Monday morning in San Antonio. We were unable to get ahold of anyone that we know here, so we had to find a place to squat for the night. Luckily, we had received a tip from a friend the other day about an abandoned grain mill that a good roof for squatting.
We cautiously made our way up five flights of narrow concrete steps, surrounded by total darkness, the subtle sounds of scurrying in the distance and the stench of rotting grain and rodent shit. Surprisingly, the roof was fairly clean. No insects, animals or grain. We made camp, which consisted of two sleeping bags, a pair of backpacks and six beers. Then we slept.
The next morning, we found a Best Western to sneak into for the free Continental Breakfast. While waiting for new beans for the breakfast burrito bar, I spotted a small arcade to the side in another room. They had some of the standard older arcade games such as Area 51 and Cruis’n’ USA.
As luck would have it, one game, Sunset Riders, was set on free play. So my cohort, Jesus H. Crust, and I got in some free multiplayer action.
Sunset Riders is a standard Konami arcade game from 1991. You can choose between four different cowboys to raise hell in the Wild West, collecting bounties. Collecting bounties tends to consist of using thousands of bullets to kill a shitload of people, all in the name of justice.
As is the case with most videogames set in the Wild West, there is no shortage of racism. Sexism even makes a few appearances, too. Some levels have random doors in the background that you can go into. For about a second, you’ll be gone from the screen, then the door will open again to show you that a woman, probably a prostitute, was waiting for any man to enter so that she could have someone to make out with.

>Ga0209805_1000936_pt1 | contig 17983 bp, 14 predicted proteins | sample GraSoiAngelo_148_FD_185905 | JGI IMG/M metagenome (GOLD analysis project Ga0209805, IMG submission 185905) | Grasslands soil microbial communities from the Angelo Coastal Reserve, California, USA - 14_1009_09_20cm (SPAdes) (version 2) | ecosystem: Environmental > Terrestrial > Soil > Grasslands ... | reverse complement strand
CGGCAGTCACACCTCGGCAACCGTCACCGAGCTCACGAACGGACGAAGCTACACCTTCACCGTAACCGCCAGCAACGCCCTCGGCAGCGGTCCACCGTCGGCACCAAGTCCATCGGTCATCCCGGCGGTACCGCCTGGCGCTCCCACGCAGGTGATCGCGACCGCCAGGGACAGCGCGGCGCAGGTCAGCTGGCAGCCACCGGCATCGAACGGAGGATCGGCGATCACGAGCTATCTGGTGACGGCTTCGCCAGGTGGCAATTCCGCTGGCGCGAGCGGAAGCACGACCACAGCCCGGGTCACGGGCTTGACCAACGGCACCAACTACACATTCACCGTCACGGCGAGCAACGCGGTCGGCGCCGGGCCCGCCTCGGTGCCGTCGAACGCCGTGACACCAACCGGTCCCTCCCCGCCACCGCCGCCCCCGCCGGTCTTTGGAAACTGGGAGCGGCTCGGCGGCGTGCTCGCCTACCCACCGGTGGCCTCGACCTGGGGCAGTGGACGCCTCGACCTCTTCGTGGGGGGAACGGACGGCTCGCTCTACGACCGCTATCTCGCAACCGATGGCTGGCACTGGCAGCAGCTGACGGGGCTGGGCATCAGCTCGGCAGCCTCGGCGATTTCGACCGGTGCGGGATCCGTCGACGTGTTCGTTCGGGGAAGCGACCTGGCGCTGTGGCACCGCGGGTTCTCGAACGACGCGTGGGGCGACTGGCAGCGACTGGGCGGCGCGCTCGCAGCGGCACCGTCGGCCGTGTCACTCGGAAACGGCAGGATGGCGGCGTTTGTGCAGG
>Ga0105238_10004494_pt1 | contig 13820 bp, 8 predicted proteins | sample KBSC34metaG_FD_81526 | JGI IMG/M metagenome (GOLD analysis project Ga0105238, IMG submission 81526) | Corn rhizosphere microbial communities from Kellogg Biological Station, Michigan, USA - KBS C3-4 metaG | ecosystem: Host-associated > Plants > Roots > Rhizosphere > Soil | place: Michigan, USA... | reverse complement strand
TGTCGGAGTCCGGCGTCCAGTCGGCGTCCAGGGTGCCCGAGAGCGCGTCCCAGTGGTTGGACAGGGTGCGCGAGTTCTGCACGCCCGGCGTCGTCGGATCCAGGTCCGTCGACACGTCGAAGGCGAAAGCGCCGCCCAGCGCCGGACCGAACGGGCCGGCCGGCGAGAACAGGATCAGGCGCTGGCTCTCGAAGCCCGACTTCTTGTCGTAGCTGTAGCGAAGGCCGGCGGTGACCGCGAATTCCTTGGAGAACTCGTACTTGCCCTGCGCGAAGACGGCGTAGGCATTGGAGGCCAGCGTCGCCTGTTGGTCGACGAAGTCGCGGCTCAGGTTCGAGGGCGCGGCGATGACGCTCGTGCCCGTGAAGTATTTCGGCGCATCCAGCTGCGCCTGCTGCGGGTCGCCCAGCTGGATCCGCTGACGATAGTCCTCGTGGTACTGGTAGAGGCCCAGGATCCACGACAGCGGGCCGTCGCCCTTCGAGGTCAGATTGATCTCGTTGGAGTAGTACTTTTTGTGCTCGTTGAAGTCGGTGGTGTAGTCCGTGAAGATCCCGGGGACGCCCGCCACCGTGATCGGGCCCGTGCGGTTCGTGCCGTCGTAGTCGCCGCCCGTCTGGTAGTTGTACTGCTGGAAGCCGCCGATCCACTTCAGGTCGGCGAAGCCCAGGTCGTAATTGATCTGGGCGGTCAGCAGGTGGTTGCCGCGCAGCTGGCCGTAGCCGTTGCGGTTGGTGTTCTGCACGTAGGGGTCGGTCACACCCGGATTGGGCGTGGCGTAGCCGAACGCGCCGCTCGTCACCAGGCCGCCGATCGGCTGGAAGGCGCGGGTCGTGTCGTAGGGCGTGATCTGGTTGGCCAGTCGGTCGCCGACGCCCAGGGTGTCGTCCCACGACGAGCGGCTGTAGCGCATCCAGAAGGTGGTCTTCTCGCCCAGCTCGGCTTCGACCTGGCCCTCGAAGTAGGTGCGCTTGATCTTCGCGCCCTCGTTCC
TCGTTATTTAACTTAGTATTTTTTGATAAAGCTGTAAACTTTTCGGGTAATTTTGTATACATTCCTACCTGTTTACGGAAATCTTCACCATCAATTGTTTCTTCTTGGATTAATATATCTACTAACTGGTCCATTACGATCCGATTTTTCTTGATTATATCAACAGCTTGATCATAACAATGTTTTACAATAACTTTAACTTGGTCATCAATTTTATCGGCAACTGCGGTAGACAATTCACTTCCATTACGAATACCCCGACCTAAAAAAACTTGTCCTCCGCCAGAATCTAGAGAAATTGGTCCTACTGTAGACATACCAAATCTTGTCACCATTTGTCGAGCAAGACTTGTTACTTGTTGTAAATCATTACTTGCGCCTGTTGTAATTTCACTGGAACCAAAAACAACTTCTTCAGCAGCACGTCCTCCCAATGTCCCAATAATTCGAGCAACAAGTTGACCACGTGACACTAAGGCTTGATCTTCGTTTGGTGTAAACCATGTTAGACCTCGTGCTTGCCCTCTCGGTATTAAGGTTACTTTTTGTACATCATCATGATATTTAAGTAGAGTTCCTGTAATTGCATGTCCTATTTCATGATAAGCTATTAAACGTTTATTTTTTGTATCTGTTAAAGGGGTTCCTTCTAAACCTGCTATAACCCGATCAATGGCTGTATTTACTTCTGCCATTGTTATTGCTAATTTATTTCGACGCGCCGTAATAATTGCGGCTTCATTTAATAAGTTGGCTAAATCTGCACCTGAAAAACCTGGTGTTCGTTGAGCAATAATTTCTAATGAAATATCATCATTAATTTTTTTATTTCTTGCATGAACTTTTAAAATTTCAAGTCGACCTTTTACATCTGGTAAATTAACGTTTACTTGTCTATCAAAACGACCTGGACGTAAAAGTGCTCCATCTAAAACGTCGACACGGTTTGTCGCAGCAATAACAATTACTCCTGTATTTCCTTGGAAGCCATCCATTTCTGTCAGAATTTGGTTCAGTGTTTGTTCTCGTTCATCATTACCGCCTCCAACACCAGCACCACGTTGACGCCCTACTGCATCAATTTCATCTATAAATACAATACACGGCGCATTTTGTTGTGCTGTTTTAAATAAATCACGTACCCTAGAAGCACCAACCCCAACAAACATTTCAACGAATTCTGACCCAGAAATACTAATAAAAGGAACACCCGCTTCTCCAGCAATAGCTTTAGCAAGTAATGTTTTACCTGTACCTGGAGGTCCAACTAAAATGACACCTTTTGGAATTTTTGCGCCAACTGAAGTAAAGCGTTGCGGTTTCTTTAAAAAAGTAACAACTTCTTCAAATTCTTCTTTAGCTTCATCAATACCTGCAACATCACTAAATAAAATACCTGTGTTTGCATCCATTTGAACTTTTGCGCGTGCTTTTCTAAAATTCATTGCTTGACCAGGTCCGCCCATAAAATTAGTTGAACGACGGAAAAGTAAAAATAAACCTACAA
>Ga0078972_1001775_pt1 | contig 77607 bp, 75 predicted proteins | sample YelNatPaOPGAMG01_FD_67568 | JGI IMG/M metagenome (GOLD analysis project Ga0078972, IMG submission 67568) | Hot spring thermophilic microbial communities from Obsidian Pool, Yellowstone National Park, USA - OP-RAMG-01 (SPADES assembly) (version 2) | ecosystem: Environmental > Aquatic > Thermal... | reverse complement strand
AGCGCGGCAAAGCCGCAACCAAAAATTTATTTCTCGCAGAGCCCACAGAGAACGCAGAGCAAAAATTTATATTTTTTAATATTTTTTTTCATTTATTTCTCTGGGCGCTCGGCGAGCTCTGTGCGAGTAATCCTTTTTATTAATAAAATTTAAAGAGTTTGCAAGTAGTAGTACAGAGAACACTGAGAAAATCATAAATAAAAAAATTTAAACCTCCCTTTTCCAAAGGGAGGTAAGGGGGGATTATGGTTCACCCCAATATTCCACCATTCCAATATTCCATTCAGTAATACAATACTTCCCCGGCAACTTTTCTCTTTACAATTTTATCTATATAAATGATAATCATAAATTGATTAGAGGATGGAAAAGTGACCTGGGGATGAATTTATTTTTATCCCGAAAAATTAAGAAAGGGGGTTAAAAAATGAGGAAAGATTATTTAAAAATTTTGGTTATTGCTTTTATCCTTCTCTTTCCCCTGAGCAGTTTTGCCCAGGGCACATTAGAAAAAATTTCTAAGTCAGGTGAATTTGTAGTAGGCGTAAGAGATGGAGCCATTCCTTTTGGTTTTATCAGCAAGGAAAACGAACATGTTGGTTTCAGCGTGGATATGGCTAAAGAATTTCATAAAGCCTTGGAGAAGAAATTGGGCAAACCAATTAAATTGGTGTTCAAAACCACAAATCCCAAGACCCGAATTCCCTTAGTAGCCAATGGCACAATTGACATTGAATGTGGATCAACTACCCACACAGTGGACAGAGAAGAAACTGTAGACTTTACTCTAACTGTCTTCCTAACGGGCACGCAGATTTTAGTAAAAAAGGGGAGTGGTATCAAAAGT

The Native Americans in the game are all portrayed as unintelligent savages who must be murdered to protect the lives of “innocent” white civilians. This builds up to a showdown between you and Chief Scalp’em, who taunts you with broken English.
All in all, Sunset Riders does a good job of glorifying the white-supremacist genocidal tendencies of this country’s “Wild West” as heroic gun slinging. The play control is good, and the music and sound is definitely on par for this era of gaming. Aside from the actual content of the game, it was pretty fun to play. I would recommend that anyone who happens to be in the north section of San Antonio should check out this motel. If you walk in early enough, you can get a free breakfast and some free gaming.
Compared to other racist arcade games from 1991, I’d rate it at about an 8 out of 10.
P.S. If anyone has a couch to offer two travelers in the Chicago area in the week following the release of this issue of GameCola, then by all means send an e-mail to firstname.lastname@example.org to be featured in the next edition of Get Out of Your Damn House.